Folding Bikes Blog

Fun Things to do with your Folding Bike

Here at Montague we tend to focus on how great our folding bikes are for commuting – since they’re so easy to put in the trunk of your car or take on the train, they make bike commuting a viable option, even if you live too far from work to ride your bike the whole way. And to top it all off, you can even fold the bike up and store it under your desk. But Montague folding bikes aren’t just for commuting – they’re simply great bikes, no matter what kind of riding you’re into. So on that note, here are some places you can go and things you can do with your folding bike that don’t involve riding to work.

Travel

One of the best things about a folding bike is that it’s so easy to travel with. You don’t need to worry about taking the bike apart (and more importantly, putting it back together) to get it to fit into the car or bus or plane – you just pop off the front wheel, fold the bike, and you’re pretty much good to go (although you’re probably out of luck if you were hoping to fit it in the overhead compartment).

If you’re thinking about travelling abroad, a Montague folding bike is a great option. You never know what kind of road conditions you’re going to encounter, especially in older cities where there could be cobbles, or in busy city centres, where potholes can make for tough riding conditions. The full-sized wheels of a Montague roll right over uneven surfaces and offer a much smoother ride than small-wheeled folders, and if you decide to go with one of our folding mountain bikes with front shocks, you’re set for pretty much anything.

Folding bikes are also great for travel in Europe, where they are considered luggage on most trains, and can be taken aboard and stored in the luggage area at the end of the car – no special ticket or fare is required. The same policy is in effect for most Amtrak trains in the U.S.

Boating

Montague folding bikes are also very popular with boaters – and for good reason. Whether you’ve got a sail boat or a power boat, are out for a day trip or an extended multi-week voyage, a Montague folding bike stores easily on deck or down below in the bulkheads, and is great for riding around on shore and in port towns. If you’re mooring your boat, you can put your folding bike into the dinghy. Montague’s aluminum frames also withstand exposure to salt water better than steel frame bicycles.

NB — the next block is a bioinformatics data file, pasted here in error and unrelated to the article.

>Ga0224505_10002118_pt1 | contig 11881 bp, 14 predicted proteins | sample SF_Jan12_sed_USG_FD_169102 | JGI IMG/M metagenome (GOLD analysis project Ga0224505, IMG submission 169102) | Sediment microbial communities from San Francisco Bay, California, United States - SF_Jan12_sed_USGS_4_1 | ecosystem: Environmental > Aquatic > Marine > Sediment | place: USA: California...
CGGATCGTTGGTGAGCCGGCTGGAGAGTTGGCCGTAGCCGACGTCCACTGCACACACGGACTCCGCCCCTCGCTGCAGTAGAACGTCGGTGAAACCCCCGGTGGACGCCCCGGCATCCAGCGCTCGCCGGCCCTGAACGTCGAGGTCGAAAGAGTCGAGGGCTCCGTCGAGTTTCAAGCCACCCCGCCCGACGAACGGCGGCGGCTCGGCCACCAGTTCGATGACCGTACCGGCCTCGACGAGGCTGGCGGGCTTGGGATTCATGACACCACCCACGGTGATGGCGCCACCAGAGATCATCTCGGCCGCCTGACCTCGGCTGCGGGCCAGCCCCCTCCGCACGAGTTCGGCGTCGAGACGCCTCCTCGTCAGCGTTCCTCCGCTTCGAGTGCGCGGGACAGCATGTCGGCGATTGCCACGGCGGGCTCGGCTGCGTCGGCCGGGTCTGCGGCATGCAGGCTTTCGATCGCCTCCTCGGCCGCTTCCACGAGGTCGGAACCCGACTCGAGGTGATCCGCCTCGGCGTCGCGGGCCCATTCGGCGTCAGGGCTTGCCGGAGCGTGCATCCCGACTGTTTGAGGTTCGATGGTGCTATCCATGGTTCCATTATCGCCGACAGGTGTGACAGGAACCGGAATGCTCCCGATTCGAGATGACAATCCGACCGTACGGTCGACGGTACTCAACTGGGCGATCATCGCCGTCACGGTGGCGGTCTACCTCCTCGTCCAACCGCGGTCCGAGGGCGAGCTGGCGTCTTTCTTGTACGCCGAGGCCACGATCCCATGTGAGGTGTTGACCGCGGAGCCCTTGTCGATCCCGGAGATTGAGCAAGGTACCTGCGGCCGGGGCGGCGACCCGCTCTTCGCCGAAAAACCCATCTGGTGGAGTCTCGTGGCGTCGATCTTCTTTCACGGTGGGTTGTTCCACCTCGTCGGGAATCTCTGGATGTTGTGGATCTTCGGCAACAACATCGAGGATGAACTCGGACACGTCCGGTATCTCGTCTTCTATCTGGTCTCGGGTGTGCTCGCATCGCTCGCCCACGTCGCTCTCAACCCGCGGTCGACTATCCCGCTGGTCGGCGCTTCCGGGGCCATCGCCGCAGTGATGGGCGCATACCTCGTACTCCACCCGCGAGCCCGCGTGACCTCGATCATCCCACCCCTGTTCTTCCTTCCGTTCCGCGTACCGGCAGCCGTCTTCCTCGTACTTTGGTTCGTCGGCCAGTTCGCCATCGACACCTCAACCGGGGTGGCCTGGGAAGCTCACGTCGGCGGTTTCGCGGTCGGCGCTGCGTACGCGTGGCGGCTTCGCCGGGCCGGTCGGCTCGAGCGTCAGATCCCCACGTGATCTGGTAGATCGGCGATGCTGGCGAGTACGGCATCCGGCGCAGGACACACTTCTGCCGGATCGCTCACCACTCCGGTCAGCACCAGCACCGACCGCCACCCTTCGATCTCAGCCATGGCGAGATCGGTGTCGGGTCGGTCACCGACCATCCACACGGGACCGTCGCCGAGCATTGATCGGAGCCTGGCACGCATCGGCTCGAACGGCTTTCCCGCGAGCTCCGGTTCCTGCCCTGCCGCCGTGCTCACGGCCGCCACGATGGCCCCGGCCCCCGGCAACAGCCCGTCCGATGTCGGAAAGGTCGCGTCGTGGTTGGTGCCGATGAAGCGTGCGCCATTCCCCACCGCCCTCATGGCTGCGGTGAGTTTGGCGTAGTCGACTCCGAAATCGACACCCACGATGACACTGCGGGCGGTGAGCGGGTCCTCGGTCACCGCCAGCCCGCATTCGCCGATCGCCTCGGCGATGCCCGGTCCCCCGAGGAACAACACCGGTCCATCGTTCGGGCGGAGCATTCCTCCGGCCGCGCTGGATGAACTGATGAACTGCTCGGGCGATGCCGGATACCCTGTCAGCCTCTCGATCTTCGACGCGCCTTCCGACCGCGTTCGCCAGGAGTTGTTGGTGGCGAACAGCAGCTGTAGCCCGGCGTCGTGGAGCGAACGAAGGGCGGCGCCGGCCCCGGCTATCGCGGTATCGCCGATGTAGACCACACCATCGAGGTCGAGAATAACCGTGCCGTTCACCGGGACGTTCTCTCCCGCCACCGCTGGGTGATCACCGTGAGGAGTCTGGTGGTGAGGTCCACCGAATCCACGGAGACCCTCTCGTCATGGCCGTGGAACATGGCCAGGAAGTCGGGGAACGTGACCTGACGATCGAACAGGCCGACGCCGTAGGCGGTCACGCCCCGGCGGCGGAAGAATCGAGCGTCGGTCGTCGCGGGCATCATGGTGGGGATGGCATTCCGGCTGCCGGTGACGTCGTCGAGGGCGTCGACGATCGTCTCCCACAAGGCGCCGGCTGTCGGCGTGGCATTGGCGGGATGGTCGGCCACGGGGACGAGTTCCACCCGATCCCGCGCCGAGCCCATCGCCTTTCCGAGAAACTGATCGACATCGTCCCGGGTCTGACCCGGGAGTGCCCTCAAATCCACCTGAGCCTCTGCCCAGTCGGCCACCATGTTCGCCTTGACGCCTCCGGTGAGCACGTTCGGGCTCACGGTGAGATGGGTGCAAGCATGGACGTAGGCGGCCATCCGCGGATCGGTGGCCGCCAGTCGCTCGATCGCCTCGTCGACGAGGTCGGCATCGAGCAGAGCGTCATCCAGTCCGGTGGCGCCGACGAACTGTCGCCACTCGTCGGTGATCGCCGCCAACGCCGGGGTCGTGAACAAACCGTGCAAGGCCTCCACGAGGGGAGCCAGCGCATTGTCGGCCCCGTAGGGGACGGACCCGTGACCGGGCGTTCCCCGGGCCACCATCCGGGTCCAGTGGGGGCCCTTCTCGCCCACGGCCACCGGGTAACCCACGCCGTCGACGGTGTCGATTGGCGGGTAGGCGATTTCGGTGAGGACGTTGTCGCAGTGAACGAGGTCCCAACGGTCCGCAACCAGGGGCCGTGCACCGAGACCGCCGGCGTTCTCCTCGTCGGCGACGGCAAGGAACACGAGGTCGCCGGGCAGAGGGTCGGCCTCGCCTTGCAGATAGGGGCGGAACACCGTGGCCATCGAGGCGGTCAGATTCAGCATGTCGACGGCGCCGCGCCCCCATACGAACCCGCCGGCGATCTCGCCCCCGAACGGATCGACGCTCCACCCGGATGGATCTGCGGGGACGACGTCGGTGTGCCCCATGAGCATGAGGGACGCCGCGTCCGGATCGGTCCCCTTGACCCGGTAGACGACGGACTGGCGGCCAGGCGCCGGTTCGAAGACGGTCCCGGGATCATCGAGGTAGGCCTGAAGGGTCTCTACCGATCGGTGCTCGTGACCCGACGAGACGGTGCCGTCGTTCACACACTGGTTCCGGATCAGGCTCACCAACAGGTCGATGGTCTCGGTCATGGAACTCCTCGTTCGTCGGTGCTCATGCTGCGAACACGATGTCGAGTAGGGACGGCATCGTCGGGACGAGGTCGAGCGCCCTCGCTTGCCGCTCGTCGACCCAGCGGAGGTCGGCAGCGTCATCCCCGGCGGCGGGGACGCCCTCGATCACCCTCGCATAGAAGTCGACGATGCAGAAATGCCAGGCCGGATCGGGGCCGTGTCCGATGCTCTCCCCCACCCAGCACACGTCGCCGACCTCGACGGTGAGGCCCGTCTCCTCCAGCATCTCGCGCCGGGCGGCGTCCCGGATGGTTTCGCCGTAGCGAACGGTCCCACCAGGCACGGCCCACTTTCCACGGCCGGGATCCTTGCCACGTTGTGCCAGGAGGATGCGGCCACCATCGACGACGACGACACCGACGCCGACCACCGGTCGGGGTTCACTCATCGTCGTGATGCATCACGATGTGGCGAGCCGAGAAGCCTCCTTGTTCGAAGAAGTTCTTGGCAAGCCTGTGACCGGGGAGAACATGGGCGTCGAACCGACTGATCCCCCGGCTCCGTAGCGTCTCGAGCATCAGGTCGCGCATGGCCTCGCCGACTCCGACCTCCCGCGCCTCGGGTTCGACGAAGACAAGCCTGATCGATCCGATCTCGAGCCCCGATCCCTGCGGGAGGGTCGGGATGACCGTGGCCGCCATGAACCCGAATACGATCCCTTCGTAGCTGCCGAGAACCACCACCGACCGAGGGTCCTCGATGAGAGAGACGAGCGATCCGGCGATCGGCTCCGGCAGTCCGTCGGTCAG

Camping

If you’re car-camping or in an RV, Montague folding bikes are great to have along. Since they fold, they take up minimal space, allowing more room for other gear. They’re also rugged enough to handle most park and wilderness trails.

Look out for wildlife!

If you’re looking to explore the National Parks, dozens of them allow bicycling and camping, but make sure you ride only on approved roads and trails. If you’re hiking and biking your way through a National Park, a Montague folding bike is perfect because you can always strap it to the outside of your pack and carry it through the areas where riding is not allowed.

Where have You been with your Folding Bike?

All work and no play makes Jack a dull boy, so they say. What have you been up to with your folding bike? Have you taken it with you on vacations or camping excursions? Let us know, and we’d love to see your photos.

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8 Comments

  1. Dr.Amin Hanafy
    Posted July 14, 2011 at 7:02 am | Permalink

    I really enjoy my montague folding bike at least four time a week,it even fit in my CLK 320 trunk ,and a major part to maintain my health.

  2. Posted July 14, 2011 at 7:12 am | Permalink

    That’s what we love to hear Amin! It’s so easy to hop on your bike and go for a ride if you can easily store it in your trunk and bring it wherever you go.

  3. Harry
    Posted August 6, 2011 at 7:57 pm | Permalink

    I have a Ptr, its a good bike. a gripe – i use it to move around for photography and have to to carry all gear on person, very inconvenient, especially in summers its murder. seat post racks cant take much wt and racks for disc brakes…. well why buy a folder?? make the Octagon stem standard on all models- age and old injuries combined make my Ptr experience just a little….. I need the Octagon!

  4. Posted August 8, 2011 at 5:51 am | Permalink

    Hi Harry,
    Thanks for your feedback – glad you like the Paratrooper. There are sturdier rear racks that work with the Paratrooper – when you’re looking, just make sure you find one that is disc brake compatible, so that the rear stays don’t interfere with the brakes. As for the Octagon, you can retrofit your Paratrooper. Just ask your local shop to order one in and install it for you.

  5. Harwell
    Posted September 25, 2011 at 2:22 pm | Permalink

    How much (ballpark) does it cost to upgrade a bike to the Octagon? I’m interested in buying a Boston 8 but it doesn’t come with an Octagon stem as standard.

  6. Posted September 26, 2011 at 8:05 am | Permalink

    @Harwell Suggested retail price on the Octagon is about 40 dollars. The installation cost will depend on the bike shop you go to.

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